Coming Back from Going All In

I gambled and lost. And then I just kept gambling.

Photograph by Getty Images

Driving 90 miles per hour at 3 a.m. on a Wednesday, while screaming “FUCK” at the top of my lungs, was not how I had envisioned my evening when I headed out to the Bicycle Casino eight hours earlier. Based on many similar nights before, logic should’ve predicted the outcome. But doing the same thing over and over again and expecting a different result is only the definition of insanity when other people do it.

Seeing firsthand the devastating effects obsessive gambling had on other people, I knew better than most that I should stay away. I had spent the last seven years working in various casinos around Southern California, and witnessed my fair share of hopeless gamblers chase after their lost money as well as the illusion of the big win.

Most people who work around gamblers fall into two categories: they’re either completely turned off by the entire heartbreaking scene, or they somehow ignore all the pain and inherent disadvantages built into the gaming world and get hooked themselves.

I despised the gamblers who inflicted endless amounts of grief towards me and my co-workers, and yet at the same time was able to convince myself I hadn’t become one of them. Even when I started squandering money on a regular basis, either in casinos or online, I wasn’t one of them.

During the online poker boom a few years ago, I (like so many others at the time) was convinced that I could actually grind out a living playing cards. It would be a long time before I could admit I was just gambling addict. I was certainly aware of my limitations — I lacked not only the patience but, most importantly, the money discipline.

I could never stick to a bankroll or refrain from betting higher limits until I could afford it, which is very often the undoing of even the most skilled poker players. I won several tournaments, making anywhere from a few hundred to several thousand dollars, but I always managed to lose it all. Those few wins, however, were enough of a rush to get me even more addicted.

If I wasn’t at the casino, I was playing poker online. When I lost at that (or didn't have a lot of time), I’d play blackjack online instead. These games felt like a complete scam, but that didn’t stop me from dumping a few hundred dollars in a few minutes — usually right after winning the first few hands. Then I'd curse my luck and stupidity, and vow never to do it again. Restraint not being one of my strong suits — along with the ease of gambling online — meant I'd end up back there soon enough, which of course I did. After losing a few thousand dollars more, I was finally able to quit blackjack altogether.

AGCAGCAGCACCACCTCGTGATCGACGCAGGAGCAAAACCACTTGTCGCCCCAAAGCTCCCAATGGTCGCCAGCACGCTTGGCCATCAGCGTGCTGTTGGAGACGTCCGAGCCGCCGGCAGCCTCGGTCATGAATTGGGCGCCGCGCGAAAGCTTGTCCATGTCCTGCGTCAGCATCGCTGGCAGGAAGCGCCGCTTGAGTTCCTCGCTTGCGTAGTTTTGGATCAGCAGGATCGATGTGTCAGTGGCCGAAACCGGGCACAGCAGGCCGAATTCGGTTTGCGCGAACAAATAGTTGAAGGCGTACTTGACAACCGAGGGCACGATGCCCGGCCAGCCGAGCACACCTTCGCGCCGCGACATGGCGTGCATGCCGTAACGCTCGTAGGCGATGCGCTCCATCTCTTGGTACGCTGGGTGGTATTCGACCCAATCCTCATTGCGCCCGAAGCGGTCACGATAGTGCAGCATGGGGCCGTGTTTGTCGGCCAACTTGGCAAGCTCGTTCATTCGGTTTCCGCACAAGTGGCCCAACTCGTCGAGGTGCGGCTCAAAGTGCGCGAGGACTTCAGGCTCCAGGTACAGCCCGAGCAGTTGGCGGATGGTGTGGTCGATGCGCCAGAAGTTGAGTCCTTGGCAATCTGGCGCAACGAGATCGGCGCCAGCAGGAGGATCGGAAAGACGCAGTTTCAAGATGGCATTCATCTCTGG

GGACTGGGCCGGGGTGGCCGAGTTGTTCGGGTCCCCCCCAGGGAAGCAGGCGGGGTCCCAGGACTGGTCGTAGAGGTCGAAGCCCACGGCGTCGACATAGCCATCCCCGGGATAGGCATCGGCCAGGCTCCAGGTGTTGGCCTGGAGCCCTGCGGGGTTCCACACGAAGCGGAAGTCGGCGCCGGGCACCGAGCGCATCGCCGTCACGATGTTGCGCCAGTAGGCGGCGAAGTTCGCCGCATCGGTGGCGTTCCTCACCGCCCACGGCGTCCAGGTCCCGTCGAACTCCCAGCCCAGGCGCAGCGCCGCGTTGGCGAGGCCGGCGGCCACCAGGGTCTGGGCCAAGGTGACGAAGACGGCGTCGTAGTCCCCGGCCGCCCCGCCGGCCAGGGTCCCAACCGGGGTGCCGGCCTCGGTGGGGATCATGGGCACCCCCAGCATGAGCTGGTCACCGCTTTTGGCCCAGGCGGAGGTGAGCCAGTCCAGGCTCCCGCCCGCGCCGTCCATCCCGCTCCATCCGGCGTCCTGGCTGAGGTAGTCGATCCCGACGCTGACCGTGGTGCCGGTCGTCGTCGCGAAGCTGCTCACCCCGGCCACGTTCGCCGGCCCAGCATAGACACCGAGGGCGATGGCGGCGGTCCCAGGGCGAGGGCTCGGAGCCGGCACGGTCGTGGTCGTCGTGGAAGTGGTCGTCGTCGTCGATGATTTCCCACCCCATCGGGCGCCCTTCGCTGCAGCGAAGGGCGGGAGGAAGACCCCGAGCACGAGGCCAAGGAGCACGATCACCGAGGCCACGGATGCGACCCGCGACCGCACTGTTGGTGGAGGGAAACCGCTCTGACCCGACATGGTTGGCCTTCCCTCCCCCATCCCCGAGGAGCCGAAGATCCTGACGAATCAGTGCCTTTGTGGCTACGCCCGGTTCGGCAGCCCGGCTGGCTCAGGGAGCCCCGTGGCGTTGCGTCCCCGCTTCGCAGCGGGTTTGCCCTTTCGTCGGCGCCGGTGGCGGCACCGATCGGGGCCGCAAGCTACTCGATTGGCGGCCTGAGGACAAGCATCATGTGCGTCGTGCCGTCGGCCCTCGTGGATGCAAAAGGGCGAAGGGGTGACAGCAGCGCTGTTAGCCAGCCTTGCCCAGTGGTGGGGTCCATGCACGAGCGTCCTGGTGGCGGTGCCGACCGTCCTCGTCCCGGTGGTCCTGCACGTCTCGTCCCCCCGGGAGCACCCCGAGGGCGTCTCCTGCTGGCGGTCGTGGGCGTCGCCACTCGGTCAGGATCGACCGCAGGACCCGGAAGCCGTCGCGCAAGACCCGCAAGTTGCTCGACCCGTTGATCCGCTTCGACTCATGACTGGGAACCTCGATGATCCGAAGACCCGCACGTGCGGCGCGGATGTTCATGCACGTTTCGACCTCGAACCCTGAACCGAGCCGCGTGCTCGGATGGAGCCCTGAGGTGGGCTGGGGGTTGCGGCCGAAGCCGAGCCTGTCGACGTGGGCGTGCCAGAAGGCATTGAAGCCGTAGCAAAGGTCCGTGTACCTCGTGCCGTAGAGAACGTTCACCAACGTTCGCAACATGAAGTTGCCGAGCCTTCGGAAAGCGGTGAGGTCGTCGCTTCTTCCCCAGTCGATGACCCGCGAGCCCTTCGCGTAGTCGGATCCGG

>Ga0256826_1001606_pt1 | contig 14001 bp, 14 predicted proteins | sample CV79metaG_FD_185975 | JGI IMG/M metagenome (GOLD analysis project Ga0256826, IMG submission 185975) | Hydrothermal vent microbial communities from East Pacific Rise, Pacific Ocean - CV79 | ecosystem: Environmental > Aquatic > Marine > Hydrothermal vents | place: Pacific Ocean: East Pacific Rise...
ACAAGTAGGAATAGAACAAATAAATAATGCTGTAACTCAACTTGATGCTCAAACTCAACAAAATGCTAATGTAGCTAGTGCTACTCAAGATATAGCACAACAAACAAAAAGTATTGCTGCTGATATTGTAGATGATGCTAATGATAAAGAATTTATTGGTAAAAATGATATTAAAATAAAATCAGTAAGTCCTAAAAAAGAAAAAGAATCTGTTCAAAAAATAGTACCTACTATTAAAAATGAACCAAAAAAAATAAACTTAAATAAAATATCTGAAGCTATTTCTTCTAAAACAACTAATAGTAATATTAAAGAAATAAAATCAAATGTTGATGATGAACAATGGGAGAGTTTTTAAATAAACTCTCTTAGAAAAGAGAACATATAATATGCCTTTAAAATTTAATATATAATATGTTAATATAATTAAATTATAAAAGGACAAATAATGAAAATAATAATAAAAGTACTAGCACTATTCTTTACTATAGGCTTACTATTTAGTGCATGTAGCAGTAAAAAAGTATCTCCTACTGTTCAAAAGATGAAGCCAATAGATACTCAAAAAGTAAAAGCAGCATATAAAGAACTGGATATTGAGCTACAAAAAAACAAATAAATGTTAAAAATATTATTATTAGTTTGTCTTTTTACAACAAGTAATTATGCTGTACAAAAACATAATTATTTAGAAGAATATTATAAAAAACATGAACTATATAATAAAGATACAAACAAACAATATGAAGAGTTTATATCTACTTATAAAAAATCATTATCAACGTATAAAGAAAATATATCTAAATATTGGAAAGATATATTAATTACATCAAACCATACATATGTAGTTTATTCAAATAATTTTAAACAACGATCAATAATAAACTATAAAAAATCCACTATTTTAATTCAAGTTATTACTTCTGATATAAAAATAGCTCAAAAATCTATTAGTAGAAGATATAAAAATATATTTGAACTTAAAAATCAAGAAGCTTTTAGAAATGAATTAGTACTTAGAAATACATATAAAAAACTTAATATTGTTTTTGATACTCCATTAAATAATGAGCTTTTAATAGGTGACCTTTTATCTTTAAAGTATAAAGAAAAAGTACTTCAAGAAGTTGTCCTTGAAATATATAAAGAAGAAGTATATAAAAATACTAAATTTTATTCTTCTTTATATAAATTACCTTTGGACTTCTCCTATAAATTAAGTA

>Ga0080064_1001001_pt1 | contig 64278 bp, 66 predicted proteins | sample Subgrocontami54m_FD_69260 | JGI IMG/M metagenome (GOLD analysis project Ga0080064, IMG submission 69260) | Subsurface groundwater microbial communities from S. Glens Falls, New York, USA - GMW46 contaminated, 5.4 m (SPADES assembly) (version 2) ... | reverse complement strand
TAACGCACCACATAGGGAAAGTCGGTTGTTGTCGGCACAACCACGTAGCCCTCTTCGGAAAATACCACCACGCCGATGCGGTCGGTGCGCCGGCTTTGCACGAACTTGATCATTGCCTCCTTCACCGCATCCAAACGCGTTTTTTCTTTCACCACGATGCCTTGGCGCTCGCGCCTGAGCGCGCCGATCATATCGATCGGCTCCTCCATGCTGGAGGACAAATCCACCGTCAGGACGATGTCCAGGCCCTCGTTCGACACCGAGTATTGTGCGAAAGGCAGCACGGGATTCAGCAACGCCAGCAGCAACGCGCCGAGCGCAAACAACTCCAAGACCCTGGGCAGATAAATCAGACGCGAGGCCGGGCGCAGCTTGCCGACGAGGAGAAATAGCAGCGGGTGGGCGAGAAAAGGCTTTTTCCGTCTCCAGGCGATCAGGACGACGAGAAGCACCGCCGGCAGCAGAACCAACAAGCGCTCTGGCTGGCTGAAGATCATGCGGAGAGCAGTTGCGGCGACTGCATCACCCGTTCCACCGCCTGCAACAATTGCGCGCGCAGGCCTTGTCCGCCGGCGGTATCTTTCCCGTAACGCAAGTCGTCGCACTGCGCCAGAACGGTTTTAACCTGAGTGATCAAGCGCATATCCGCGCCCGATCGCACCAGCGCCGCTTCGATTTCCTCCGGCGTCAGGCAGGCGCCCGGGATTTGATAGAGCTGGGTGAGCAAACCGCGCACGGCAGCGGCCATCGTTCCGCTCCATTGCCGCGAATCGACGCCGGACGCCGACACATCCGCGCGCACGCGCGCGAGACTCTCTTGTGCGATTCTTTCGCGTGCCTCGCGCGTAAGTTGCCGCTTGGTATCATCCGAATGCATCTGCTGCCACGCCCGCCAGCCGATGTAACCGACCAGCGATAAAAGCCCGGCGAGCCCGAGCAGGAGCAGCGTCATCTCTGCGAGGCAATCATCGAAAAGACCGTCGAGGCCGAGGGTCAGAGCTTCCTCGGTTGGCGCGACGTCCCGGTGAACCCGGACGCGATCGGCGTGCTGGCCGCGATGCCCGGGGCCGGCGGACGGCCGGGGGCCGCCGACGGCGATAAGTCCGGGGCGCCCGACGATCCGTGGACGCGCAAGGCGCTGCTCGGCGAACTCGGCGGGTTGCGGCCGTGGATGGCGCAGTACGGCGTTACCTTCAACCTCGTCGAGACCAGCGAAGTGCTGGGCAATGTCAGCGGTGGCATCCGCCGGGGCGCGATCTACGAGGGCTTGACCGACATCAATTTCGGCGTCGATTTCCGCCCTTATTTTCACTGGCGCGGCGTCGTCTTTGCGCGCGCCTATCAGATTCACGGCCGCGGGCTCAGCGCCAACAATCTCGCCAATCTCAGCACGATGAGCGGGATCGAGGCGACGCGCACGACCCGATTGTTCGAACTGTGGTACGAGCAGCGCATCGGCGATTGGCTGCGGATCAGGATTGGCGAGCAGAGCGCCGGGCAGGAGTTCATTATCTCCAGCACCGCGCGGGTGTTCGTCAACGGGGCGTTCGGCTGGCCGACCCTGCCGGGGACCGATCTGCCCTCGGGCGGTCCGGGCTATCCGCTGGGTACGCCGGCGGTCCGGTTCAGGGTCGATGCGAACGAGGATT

Not playing poker would take much longer.

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A big part of my addiction to online poker was the action. The emotional roller coaster of highs and lows was just so damn exciting — it made me feel alive. I’d be high for days after a big tournament win, but completely shutdown when I lost.

It was a secret life, which I had to constantly hide. I didn’t know how to tell my girlfriend at dinner on a Friday night how I had just lost $500 playing poker that afternoon. I waited until she fell asleep that night before hopping on the computer to play online until the sun came up, then quickly sneaking into bed before she awoke.

Even on my most successful nights, I just couldn’t stop. It was never enough. Constantly trying to balance the ordinary aspects of my life with the highs and lows became an incredibly difficult emotional grind. There was also the issue of controlling my emotions when I took a bad beat. In poker parlance, a "bad beat" is when you have a big statistical advantage in a hand, and your opponent catches a "lucky" card and wins. Whenever I lost a hand like that, I’d just explode. The best professional poker players don’t get emotional.

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I was not a pro.

Many a shirt was ripped off my body over a bad beat. Near the end of my gambling days, after an exceptional run of bad luck and on one last excruciatingly bad beat, I kicked in a door. Now, on top of losing money at poker, I’d have to spend money to fix the door – before my girlfriend got home. I was literally patching up my life and knew it was time to stop.

A few weeks later, I finally had enough courage to go through three years of bank statements to see how much money I had lost. It wasn’t pretty, but I was finally done with it all. I removed myself from the gambling sites I played on and also instituted a self-imposed ban. The sites had this option and they would not allow you to return for any reason after that.

Two weeks later, all online poker sites were shut down in the United States. I was proud that I had made the choice to stop before being forced to.

Tags: memoirs